How are natural wine grapes picked?
Whistler Wines produce Australian natural wines. Barossa Valley, South Australia.
Biodynamic producers, such as our friends at Whistler, will look for both ripe fruit and also keep an eye on the Lunar Calendar. Different days are better for fruits to be picked as the grapes have been grown for the entire season with a holistic approach between the earth, the land and the stars. And of course, many winemakers simply let their taste test tell them if the grapes are ready - they pick a grape, take a bite and let years of experience tell them if this is the day to make some magic.
Picking in the cool of night or early morning is preferred because the low temperatures slow the oxidation of grapes, which can lead to their spoilage. Bright halogen lights over tractors march throughout the vineyards in the dead of night, shaking the vines so the grapes drop into buckets below. Hand harvesting at night is near impossible, so early morning is the time to wrangle sometimes hundreds of workers. It’s cool, where the pickers’ breath form little clouds as the sun rises, allowing this incredibly beautiful and nostalgic way of collecting grapes to take place. It’s slow, romantic and preferred by nearly all premium producers.
Do winemakers actually handpick all the grapes?
Matt from Rouleur Wine Co. Yarra Valley & McLaren Vale, Victoria
Hand picking is a slow but beautiful process as the best grapes are chosen by skilled hands. A winemaker did once confide in my that despite the romantic nature of working amongst the vines, in one vintage he had to deal with a few rowdy backpacker lads who decided the best use of grapes was to throw them at the pretty girls they fancied a few vine rows away - they were swiftly informed this isn’t the best use of chardonnay. Harvest is that culmination of months of work getting the grapes just right. Much like a duck paddling across a lake - a flurry of motion below the water which makes all movements look graceful and deliberate.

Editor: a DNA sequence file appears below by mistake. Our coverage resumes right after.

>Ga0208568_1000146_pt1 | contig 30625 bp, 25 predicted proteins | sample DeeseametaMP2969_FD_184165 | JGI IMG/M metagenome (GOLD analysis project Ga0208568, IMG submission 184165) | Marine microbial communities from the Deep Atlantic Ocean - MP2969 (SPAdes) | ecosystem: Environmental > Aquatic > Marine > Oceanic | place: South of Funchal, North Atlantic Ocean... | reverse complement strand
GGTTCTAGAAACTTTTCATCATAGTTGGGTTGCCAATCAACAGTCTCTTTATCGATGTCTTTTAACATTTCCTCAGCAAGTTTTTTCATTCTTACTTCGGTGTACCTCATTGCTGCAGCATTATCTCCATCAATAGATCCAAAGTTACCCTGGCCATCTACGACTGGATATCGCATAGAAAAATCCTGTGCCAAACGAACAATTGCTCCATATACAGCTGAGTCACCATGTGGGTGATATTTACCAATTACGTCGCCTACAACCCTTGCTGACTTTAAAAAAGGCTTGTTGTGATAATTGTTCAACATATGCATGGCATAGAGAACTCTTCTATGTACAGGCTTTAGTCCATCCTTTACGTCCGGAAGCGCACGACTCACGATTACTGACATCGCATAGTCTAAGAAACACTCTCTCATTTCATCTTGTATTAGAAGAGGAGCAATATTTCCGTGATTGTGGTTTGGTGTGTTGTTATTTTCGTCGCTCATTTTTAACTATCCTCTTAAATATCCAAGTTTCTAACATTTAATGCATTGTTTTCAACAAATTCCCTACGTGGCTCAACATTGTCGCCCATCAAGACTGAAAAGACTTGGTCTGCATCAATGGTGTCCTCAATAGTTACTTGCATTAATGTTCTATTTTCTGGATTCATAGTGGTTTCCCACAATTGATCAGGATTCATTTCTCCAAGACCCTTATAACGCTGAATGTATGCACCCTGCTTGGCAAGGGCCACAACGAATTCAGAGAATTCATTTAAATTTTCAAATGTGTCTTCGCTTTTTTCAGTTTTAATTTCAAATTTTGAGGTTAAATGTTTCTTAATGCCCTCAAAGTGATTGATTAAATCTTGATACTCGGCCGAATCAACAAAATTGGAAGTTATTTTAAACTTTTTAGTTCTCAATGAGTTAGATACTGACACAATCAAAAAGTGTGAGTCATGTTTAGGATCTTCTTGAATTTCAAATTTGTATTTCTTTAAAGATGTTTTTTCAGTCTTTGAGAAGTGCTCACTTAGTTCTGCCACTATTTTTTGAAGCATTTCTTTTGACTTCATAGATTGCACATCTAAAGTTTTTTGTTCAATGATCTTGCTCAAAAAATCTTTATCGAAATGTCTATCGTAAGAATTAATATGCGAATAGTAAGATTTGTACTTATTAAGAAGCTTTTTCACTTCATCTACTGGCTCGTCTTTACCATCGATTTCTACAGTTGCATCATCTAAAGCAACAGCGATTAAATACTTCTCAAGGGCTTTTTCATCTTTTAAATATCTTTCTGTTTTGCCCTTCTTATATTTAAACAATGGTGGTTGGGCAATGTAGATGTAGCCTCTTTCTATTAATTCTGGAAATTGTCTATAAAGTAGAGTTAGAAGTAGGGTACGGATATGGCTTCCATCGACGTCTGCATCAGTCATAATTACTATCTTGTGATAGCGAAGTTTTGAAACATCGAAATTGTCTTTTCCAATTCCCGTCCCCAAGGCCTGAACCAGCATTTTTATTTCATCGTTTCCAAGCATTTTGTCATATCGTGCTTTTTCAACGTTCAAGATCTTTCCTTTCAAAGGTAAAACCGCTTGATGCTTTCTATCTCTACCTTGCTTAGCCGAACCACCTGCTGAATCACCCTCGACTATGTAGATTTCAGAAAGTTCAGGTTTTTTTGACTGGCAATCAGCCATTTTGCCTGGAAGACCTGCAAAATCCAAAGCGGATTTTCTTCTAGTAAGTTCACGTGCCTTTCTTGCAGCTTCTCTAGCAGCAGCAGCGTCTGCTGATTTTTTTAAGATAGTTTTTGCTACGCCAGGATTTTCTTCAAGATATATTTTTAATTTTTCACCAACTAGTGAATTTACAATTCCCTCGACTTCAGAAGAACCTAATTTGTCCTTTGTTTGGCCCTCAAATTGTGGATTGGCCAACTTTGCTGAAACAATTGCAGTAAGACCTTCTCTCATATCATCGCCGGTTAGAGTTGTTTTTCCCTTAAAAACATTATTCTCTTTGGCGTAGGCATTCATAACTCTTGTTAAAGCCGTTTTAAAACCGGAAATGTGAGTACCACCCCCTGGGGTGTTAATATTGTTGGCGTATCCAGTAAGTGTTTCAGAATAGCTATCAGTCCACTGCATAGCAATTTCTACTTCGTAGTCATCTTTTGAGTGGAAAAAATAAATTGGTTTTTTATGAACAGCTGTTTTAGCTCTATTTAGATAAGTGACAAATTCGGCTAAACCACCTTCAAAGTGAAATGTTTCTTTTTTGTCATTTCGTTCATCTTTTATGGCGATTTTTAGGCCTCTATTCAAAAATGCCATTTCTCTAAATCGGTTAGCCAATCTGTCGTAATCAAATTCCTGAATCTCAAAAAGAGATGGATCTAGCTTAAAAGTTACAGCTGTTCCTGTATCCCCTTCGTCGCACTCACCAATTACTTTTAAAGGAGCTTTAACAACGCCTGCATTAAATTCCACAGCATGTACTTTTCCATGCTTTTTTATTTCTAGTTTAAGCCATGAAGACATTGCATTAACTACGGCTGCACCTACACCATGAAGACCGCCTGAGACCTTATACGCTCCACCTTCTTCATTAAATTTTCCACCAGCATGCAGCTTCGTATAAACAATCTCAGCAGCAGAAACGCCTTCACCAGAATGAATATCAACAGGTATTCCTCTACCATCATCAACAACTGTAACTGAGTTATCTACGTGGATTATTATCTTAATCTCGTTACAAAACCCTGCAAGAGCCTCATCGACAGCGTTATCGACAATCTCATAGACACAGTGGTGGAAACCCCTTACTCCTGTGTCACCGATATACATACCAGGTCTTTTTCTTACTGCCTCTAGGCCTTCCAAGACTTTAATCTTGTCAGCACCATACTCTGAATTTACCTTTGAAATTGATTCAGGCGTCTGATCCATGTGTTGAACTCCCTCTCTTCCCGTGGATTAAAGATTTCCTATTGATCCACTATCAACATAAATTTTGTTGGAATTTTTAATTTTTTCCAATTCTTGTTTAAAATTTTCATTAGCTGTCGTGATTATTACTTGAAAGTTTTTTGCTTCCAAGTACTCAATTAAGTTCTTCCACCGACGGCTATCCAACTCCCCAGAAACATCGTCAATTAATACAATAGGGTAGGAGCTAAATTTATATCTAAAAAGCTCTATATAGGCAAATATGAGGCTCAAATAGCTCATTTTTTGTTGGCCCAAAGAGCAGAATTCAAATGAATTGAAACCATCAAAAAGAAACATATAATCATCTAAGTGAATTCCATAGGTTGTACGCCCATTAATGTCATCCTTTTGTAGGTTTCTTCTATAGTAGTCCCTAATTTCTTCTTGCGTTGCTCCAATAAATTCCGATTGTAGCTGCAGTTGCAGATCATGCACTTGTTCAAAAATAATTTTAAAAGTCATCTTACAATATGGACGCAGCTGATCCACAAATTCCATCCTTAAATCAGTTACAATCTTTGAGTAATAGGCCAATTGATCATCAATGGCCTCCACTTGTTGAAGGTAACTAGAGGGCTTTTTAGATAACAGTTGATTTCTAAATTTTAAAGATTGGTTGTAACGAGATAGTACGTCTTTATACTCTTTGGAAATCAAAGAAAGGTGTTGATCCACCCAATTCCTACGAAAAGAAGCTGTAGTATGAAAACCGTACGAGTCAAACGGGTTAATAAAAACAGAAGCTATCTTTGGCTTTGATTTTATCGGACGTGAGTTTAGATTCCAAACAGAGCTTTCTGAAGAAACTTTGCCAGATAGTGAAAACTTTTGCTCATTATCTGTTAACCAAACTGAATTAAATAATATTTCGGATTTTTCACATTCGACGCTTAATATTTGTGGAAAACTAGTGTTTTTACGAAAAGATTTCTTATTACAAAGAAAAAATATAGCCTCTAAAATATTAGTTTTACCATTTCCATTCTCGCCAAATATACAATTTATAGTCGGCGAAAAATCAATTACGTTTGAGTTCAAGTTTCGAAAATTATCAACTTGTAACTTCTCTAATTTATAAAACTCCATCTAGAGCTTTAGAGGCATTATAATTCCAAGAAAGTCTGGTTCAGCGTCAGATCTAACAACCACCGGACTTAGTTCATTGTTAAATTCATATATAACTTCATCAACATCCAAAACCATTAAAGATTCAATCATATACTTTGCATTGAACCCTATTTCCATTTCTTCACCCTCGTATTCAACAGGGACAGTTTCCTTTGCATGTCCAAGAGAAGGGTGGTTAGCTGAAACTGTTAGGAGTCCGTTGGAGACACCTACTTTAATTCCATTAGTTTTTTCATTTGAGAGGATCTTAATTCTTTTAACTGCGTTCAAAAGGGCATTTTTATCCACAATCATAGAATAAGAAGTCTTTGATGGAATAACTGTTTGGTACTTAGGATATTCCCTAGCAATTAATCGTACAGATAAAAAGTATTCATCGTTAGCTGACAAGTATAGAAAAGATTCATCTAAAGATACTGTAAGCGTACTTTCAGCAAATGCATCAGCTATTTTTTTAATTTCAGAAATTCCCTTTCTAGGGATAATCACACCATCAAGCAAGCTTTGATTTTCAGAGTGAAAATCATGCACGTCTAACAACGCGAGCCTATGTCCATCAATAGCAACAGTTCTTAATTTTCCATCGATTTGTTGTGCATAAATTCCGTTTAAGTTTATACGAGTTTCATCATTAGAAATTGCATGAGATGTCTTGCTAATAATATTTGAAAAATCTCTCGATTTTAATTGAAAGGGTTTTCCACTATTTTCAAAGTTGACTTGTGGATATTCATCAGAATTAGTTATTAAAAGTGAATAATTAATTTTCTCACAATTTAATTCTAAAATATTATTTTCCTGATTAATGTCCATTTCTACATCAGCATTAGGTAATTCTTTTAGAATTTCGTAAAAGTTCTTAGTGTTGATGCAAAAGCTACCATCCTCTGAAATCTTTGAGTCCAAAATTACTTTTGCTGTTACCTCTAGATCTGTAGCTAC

Rise from the ashes, Australia.
Rouleur Wine Co. vineyard. McLaren Vale, Victoria.
2021 will be an interesting vintage - bushfires in early 2020, a global crisis and wavering demand of Aussie wines abroad. But whether it’s from tractors slowly shaking vine trunks or backpackers throwing grapes at girls they fancy, every harvest ends with the team opening some wines, and cheersing a job well done.
When to pick is only one of the hundreds of small decisions awaiting winemakers - how are the grapes to be fermented? Do we filter? What temperatures do we use? How do we make the best wine out of these grapes, and what will wines of this vintage be?
At the end of the day the barbecue gets fired up, everyone cracks open a cold one and talks about the year that was, and what wines will be made.
Great wines come from great grapes - and harvest is where the magic begins.